Tribute To Jerry Connor on His Retirement

Tribute To Jerry Connor on His Retirement

Carlos A. Brebbia

Wessex Institute of Technology, UK

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This Special Issue contains some of the papers presented at MIT to pay tribute to Professor Jerry Connor of its Civil Engineering Department on the occasion of his retirement after 60 years there. The event was fully reported in Volume 2, Number 4 of this Journal. 

The occasion brought together a number of academics and professionals who were profoundly influenced by Jerry's knowledge and personality, whose support was decisive for starting their careers off on the right track, my own included.

In my case, my association with Jerry helped me to clarify and extend the finite element concepts and integral equations mathematical tools that gave rise to the Boundary Element Method.

Professor Herbert Einstein, one of his colleagues at MIT, commented on Jerry's ability to always be ahead of what needs to be solved. He introduced a series of major innovations in research and teaching of Civil Engineering, always keeping in mind the professional relevance of whatever he was teaching. Herbert was grateful to Jerry for his help in reaching tenure at MIT and for his many illuminating discussions. He concluded by describing his contribution in engineering. Jerry, Herbert said, is an engineer's engineer!

Professor Jose Roesset, author of one of the papers in this issue, remembers Jerry's teaching as a breath of fresh air, managing to simplify the most difficult of problems to their fundamentals and applying simple concepts. Jerry, Jose said, is foremost a teacher and a true scholar.

Jerry's influence on Ove Gudmestad, author of another paper in this issue, was decisive in shaping his career in the offshore oil industry. Some topics of Ove's research, including the development of arctic engineering and earthquake effects, arose out of his collaboration with Jerry. More importantly perhaps was the fact that Jerry impressed on Ove the need to carry out research work thoroughly and as a team member.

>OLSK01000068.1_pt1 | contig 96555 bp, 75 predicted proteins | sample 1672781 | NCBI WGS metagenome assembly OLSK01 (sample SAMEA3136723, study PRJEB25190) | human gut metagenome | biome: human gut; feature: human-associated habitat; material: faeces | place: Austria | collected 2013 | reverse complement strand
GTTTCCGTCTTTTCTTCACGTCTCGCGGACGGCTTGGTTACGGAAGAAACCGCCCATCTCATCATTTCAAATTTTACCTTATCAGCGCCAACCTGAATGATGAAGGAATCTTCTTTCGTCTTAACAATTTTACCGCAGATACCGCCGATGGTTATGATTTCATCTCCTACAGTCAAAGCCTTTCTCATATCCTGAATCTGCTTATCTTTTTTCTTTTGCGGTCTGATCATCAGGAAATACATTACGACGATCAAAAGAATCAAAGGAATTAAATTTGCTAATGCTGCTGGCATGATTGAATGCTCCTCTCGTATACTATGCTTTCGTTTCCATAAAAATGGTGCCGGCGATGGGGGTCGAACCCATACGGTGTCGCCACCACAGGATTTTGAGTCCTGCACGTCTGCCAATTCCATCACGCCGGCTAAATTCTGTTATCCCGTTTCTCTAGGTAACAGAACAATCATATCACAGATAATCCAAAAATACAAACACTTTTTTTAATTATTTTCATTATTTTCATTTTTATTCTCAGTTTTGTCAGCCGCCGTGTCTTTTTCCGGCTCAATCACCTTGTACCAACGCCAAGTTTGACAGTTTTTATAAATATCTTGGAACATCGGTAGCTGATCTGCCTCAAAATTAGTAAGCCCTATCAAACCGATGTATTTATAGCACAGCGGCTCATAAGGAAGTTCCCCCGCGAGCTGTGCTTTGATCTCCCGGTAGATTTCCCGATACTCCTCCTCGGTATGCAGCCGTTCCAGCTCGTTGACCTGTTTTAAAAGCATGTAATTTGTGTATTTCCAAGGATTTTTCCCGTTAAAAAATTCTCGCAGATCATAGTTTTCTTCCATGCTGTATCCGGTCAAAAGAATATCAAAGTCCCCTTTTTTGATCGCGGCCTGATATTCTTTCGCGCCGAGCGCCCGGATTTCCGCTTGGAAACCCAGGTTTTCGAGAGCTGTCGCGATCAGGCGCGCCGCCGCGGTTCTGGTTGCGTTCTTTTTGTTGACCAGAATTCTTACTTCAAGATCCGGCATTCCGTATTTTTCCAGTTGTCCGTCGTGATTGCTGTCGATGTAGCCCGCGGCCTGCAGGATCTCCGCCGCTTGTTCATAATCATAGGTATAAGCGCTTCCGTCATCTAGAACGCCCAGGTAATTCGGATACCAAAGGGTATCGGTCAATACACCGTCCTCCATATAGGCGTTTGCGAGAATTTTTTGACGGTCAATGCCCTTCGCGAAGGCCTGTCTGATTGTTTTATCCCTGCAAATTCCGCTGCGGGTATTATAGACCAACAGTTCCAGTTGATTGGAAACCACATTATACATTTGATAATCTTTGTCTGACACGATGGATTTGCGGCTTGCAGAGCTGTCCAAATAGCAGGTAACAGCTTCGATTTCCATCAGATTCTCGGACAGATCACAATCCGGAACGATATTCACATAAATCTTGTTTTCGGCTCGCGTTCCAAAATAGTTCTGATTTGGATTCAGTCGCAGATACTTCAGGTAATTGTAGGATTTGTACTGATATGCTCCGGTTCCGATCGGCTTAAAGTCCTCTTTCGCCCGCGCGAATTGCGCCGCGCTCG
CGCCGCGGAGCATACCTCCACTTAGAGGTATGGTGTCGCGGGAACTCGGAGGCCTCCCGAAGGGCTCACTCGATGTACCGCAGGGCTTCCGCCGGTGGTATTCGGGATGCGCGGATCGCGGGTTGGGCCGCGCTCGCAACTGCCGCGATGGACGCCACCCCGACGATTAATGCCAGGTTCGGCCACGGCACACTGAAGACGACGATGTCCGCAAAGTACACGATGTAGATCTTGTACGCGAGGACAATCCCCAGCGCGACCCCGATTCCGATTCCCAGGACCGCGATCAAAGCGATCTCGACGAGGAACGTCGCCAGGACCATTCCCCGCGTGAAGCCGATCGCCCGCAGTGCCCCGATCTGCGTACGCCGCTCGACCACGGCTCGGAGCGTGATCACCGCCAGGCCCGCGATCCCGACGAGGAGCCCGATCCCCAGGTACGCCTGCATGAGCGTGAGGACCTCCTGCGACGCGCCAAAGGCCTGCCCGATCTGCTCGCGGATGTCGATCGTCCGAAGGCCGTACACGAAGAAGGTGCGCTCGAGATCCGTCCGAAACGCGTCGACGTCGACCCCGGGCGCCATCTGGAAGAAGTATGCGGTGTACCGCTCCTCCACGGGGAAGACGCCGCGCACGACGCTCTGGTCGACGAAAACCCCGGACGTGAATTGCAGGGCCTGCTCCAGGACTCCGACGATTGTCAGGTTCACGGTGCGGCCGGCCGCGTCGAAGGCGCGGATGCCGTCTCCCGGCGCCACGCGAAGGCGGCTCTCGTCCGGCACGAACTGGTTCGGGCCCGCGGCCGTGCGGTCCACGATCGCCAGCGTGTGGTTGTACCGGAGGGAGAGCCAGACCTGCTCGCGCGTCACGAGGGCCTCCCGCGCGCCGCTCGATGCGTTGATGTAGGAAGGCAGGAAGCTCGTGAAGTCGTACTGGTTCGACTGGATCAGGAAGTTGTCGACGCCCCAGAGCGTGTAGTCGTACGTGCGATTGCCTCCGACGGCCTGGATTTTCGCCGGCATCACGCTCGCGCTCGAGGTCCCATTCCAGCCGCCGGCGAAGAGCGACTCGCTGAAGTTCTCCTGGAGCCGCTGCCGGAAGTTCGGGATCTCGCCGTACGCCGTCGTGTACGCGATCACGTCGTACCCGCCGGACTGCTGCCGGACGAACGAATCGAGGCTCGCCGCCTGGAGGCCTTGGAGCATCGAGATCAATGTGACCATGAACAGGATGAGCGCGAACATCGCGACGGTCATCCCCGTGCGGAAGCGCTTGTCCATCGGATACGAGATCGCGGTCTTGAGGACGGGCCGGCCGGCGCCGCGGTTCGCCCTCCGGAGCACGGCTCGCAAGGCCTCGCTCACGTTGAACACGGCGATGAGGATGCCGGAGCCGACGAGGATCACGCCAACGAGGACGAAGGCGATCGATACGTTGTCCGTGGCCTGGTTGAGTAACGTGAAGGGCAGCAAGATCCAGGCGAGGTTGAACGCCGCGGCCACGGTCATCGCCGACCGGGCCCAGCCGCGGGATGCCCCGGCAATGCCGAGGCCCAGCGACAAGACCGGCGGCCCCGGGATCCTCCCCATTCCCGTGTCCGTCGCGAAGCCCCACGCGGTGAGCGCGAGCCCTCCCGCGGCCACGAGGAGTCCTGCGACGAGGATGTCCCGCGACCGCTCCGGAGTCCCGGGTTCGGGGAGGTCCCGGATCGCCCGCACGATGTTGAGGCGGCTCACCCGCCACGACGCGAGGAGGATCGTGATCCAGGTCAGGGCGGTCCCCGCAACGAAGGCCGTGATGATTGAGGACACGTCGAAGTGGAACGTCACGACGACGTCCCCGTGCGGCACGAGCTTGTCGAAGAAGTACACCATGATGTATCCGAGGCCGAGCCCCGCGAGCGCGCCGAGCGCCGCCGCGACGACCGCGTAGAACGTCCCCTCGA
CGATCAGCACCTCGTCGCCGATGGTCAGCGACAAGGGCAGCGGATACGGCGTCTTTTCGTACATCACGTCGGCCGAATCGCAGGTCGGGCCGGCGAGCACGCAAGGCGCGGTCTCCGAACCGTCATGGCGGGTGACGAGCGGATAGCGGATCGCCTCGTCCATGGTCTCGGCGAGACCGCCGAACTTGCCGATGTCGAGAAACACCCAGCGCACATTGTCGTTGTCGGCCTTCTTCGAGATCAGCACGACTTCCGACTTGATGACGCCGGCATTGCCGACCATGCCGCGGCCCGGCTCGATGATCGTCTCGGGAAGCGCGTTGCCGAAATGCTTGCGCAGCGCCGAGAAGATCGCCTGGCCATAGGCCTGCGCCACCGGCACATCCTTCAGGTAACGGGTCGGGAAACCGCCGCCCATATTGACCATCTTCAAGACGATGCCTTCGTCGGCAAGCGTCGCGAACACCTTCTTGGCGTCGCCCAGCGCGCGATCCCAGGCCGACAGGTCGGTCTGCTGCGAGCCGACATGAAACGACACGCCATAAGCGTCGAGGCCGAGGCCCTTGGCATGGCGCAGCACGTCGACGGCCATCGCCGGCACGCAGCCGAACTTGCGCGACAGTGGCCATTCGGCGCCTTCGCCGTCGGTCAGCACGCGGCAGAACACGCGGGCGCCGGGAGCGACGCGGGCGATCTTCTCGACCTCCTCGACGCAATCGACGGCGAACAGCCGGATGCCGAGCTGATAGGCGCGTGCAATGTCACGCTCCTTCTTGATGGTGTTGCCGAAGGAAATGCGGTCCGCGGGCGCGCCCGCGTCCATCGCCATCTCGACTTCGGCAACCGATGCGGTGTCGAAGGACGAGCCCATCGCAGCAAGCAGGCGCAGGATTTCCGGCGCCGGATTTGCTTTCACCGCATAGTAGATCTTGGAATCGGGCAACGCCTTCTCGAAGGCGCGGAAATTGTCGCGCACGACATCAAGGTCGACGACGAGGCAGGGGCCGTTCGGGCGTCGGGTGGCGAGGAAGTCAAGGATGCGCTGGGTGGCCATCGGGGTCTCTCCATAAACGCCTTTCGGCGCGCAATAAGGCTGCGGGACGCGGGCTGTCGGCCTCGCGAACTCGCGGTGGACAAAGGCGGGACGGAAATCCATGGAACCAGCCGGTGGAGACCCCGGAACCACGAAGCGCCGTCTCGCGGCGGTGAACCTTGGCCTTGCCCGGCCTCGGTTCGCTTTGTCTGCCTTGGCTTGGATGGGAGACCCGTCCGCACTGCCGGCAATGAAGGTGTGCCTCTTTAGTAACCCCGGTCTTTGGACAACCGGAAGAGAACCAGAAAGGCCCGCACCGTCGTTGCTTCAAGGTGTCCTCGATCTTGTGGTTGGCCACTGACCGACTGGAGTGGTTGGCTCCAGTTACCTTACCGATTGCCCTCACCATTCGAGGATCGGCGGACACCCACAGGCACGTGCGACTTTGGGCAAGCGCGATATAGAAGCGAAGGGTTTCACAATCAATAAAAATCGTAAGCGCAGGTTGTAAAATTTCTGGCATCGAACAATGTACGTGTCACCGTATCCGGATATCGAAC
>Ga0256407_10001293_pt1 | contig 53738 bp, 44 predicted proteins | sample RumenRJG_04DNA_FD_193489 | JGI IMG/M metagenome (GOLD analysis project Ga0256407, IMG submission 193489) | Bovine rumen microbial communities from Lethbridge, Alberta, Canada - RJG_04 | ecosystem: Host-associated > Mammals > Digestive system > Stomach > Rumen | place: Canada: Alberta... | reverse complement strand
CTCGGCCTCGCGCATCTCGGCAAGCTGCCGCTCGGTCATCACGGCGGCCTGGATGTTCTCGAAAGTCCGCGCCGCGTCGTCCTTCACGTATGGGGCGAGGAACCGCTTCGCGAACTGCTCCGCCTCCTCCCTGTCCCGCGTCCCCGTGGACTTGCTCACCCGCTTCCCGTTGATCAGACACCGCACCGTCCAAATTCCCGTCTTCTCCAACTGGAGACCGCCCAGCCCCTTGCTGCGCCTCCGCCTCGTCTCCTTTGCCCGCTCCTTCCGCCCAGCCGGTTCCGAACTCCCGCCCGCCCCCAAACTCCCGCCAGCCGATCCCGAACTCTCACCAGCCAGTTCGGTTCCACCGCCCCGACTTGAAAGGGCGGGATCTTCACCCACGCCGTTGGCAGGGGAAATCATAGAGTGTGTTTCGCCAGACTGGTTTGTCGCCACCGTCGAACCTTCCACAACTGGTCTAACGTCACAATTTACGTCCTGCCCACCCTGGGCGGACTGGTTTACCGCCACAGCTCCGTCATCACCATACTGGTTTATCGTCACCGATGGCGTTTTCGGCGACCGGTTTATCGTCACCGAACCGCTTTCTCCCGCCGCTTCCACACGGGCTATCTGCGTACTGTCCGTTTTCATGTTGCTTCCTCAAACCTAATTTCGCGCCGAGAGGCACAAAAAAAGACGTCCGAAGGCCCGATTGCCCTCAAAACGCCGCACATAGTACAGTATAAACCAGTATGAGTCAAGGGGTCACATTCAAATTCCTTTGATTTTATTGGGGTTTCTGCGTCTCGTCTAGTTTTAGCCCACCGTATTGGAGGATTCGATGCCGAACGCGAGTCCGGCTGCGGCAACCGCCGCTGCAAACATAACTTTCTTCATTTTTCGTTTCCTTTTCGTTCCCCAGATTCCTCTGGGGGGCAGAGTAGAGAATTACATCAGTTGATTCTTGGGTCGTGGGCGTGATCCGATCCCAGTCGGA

John Niedzwecki, now Professor at Texas A\&M, related how he started work on artificial intelligence under Jerry's guidance. This resulted in John's innovative research on offshore structures instrumentation tools.

Petros Komodromos, now at the University of Cyprus, expressed his appreciation to Jerry for his support during his $\mathrm{PhD}$ thesis. He is author of the paper on the Response of Seismically isolated Buildings, a topic he has fully developed in several publications, including a book.

Mauricio Sarrazin, Head of his own Consulting firm and Professor at the University of Chile, referred also to the importance of Jerry in the development of his own career. His paper on the solution of non linear equilibrium problems refers to research also influenced by Jerry.

The last of the papers in this issue is by Professor Simon Laflamme of Iowa State University. On coming to MIT, he was impressed by the way Jerry interacted with his students, particularly those in the Master of Engineering programme which he created and which, every year, included a trip abroad at the end to visit outstanding engineering works.

Jerry's input has had a great impact on several generations of researchers, changing their lives, including my own. A secret of his success has been his ability to listen and respect the opinions of all his colleagues and students. Jerry maintained that students should be treated as equals, instilling in them the confidence that they would require in their future professional lives, just one of the many reasons why so may of us feel indebted to Jerry.